Anderson Cooper came out as a gay man this morning, via a moving statement on his friend Andrew Sullivan’s blog.
The news was met with a whole lot of “duh!” and a little bit of bitterness. It’s not like Cooper’s sexuality was a big secret—just last week I referred to him as “openly closeted.” Still, he had always refused to answer questions about his sexual orientation, and he didn’t mention it in his memoir. He told Sullivan that he had wanted to maintain his privacy, to protect his safety and the safety of those accompanying him on reporting trips, and generally to put the focus on his subjects rather than on himself. All of which is very admirable and reasonable, but once he took up residence on a daytime talk-show’s sofa, his desire for privacy was almost certainly doomed. Well, he could have stayed schtum about his private life, but that probably would have doomed Anderson: The modern talk-show format requires the host to offer the audience an endless series of tiny glimpses into their fabulous lives, a very slow-motion striptease of secrets.
And of course, once a rumor reaches critical mass, the closeted celebrity loses the benefit of secrecy. As Cooper said in his statement, “I have found that sometimes the less an interview subject knows about me, the better I can safely and effectively do my job as a journalist.” That ship sailed a long time ago.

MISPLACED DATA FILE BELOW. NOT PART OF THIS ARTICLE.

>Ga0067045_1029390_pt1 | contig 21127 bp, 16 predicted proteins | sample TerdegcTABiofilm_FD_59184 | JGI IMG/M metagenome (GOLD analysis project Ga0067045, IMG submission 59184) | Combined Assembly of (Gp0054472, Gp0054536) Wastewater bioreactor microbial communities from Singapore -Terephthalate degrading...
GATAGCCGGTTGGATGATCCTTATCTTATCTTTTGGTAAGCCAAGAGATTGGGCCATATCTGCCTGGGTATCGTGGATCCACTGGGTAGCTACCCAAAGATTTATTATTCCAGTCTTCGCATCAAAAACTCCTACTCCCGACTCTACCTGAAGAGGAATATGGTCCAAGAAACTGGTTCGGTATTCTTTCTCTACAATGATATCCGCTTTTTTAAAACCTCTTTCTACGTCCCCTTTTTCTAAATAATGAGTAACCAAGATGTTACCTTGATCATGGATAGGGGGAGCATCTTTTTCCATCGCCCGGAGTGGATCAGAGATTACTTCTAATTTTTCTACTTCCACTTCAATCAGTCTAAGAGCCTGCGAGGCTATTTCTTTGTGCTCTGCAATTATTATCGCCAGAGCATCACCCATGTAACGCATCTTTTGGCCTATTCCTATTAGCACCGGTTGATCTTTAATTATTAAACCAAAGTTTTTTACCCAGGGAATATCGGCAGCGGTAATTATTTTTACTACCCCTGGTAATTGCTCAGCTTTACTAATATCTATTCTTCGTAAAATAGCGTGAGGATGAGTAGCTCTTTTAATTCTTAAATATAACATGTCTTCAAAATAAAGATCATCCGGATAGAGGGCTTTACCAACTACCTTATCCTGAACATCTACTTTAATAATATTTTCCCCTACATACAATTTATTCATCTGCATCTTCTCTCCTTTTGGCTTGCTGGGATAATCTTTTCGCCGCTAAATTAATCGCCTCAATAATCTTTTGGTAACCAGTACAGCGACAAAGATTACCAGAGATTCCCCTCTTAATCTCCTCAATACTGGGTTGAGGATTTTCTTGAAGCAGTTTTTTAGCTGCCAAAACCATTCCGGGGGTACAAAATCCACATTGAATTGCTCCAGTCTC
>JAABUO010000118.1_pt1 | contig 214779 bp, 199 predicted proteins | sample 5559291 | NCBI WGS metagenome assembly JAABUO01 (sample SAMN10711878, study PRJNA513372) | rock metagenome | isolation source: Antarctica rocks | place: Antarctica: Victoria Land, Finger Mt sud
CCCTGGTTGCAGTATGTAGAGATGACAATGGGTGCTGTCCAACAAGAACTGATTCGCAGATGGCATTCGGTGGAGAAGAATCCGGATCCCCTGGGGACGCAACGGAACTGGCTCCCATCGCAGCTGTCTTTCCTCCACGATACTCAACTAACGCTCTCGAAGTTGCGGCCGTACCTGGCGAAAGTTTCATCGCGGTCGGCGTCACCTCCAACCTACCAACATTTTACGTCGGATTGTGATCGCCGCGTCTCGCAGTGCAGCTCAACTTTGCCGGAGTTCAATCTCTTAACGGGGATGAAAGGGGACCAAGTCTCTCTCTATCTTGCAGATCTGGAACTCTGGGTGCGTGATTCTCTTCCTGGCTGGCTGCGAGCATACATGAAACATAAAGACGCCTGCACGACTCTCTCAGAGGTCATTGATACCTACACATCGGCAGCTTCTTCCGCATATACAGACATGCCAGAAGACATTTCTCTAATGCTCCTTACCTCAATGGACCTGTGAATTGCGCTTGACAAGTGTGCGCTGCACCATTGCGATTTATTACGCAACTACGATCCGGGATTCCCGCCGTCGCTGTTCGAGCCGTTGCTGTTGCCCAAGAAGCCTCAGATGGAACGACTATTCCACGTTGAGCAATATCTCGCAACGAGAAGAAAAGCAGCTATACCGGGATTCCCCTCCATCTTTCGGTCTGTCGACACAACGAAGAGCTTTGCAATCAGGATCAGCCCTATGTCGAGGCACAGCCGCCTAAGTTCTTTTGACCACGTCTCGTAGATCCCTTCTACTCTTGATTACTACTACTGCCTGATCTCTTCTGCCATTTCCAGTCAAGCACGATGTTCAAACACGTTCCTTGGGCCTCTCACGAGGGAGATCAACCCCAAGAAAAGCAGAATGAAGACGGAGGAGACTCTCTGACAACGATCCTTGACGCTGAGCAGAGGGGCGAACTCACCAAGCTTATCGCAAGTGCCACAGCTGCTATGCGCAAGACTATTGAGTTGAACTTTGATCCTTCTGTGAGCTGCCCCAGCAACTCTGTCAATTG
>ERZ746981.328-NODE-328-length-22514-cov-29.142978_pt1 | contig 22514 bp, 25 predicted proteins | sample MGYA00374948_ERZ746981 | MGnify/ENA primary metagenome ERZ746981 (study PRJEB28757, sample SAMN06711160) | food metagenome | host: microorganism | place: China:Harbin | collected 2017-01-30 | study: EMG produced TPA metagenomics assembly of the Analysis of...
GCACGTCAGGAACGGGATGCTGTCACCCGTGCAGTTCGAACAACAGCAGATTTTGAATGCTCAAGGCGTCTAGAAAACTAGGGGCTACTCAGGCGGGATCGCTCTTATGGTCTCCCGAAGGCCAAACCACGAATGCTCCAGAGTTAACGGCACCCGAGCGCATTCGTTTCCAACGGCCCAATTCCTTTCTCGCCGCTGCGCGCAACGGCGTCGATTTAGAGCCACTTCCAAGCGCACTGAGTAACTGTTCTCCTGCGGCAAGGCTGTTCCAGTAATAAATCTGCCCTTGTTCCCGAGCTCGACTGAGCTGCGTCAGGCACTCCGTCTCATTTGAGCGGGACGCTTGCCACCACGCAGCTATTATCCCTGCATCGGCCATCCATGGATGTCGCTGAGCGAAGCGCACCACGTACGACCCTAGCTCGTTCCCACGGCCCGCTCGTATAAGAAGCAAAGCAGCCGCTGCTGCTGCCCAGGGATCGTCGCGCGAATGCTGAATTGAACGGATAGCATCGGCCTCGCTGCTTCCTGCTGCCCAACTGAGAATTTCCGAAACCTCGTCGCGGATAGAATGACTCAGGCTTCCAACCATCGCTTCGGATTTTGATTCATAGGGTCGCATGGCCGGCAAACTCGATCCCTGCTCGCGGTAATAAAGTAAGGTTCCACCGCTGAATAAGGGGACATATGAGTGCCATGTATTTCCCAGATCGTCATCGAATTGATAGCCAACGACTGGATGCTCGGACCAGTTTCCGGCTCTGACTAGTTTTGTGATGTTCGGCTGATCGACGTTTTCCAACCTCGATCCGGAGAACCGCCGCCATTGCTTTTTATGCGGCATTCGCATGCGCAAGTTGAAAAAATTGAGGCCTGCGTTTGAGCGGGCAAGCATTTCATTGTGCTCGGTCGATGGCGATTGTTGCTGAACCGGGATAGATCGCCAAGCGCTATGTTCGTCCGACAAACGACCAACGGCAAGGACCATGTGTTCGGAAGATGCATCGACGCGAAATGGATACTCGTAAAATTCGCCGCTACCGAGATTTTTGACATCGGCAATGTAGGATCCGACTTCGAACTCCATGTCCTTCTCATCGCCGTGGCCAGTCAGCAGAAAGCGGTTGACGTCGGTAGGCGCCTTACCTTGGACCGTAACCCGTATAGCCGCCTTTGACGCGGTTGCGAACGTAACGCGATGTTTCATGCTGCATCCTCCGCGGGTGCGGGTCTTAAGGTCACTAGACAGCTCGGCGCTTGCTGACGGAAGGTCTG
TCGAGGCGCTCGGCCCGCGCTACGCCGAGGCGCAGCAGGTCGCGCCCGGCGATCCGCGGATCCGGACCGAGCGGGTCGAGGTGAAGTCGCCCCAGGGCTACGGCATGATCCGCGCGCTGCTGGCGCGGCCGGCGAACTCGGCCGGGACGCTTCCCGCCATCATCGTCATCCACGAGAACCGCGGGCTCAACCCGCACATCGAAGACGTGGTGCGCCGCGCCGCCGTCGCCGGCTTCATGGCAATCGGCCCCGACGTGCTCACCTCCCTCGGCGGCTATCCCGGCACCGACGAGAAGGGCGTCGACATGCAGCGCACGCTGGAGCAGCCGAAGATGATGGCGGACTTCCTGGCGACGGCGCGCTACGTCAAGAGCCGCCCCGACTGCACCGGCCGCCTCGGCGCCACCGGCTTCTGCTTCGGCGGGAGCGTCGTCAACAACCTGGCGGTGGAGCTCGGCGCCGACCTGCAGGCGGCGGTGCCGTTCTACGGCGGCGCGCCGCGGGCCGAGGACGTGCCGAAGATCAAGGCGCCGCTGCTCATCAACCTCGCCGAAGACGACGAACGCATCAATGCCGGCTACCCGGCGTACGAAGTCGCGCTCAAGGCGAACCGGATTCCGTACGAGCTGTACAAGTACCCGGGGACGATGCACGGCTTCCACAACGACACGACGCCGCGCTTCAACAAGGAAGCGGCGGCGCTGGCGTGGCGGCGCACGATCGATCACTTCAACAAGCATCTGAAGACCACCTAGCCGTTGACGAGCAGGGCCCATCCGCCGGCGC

Whenever people come out, be they public figures or bus drivers, the announcement is inevitably met by complaints that they’re “flaunting it.” Someone is always ready to wish that the love that dare not speak its name would shut up already. But it does matter that gay men and lesbians come out: Negative attitudes to gay people decline when people have an openly gay friend or relative in their lives. After all, we’re not monsters or freaks, we’re just as boring and fabulous and flawed—and as deserving of full civil rights—as the rest of you.
But the most important part of Anderson Cooper’s statement is the following:
It’s become clear to me that by remaining silent on certain aspects of my personal life for so long, I have given some the mistaken impression that I am trying to hide something—something that makes me uncomfortable, ashamed or even afraid.
There is nothing wrong with being gay, but refusing to talk about one’s sexuality makes it seem as though there might be. It also reflects the insidious reality of homophobia—people hide the truth about who they love for the same reasons that people hide their religion, their political views, or complicated family structures: because they’re afraid that someone will use it against them. There’s usually a real basis for this fear.
Anderson Cooper is a successful, rich, attractive guy. I’m glad he isn’t afraid to show his true self anymore.